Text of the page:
Focus on the most relevant data
Find out if users encounter blockers in their buying journey
Uncover user experience issues and website bugs
Google shares some Explorations starter tips so your company or team can take advantage of this feature.
What the average session duration in Google Analytics 4 tells you (and what it doesn’t)
Observing how much time visitors spend on your site or app on average offers some vital business insights.
For example, average session duration and 'average engagement time' tell you how long a user might take to get through a sales funnel. A sales funnel includes interactions across multiple pages, such as: homepage > category page > product page > shopping cart > checkout.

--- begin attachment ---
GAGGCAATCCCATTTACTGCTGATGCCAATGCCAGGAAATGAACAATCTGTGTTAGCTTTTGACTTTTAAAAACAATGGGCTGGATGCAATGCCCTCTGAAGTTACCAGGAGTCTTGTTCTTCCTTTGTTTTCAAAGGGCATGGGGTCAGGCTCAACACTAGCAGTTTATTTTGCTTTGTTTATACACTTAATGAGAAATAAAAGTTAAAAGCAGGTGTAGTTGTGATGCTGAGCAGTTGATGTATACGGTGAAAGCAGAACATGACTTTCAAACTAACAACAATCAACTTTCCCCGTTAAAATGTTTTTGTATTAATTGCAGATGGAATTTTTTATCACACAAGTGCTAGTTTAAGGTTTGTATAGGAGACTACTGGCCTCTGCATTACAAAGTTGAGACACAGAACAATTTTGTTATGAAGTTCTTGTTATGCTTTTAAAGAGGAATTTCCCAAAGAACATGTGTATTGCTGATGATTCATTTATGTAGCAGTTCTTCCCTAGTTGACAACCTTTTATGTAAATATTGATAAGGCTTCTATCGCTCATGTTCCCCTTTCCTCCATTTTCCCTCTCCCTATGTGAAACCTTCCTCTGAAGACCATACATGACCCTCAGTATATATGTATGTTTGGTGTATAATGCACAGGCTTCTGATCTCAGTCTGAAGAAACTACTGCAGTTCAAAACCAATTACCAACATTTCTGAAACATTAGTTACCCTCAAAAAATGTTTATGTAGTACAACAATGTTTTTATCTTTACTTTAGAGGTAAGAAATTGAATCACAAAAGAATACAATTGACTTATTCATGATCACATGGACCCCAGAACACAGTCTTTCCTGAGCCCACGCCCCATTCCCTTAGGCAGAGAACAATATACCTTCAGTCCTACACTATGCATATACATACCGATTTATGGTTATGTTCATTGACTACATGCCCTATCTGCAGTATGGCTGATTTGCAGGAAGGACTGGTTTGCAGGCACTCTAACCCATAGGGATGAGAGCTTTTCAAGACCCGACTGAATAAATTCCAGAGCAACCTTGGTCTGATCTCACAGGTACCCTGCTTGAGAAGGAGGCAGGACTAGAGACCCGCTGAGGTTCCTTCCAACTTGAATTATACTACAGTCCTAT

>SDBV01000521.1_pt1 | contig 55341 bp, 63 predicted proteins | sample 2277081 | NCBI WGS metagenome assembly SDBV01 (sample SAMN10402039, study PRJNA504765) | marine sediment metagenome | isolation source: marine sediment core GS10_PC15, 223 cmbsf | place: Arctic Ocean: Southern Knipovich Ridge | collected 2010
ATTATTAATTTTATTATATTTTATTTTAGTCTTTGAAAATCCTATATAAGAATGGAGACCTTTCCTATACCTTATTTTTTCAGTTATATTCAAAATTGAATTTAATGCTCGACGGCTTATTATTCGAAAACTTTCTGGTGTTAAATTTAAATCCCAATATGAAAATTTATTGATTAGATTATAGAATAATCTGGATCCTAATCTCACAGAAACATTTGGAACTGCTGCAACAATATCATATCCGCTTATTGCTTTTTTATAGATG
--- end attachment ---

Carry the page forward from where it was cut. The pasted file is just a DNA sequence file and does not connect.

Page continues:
If it takes users an unrealistically short or unusually long amount of time to get through the funnel, the data's erratic trend might push you to investigate potential problems. However, you can't know what's wrong without looking past the numbers (more on this later).
Let's look into the four things you should be wary of when checking average session duration in GA4—and some bonus tips on what to do to understand the user experience better.
1. Average session duration raises more questions than it answers
As much as this metric gives you quantitative data—which is good enough if you want to know what's happening on your site—it doesn't offer context to help you learn why users behave a certain way.
Identifying the reasons users experience issues in the customer journey is more meaningful if you plan to fix them fast and avoid costly do-overs. Meanwhile, the lack of context only leads to more questions, such as
How did particular users get through the sales funnel so fast? Did they miss any important page elements or details?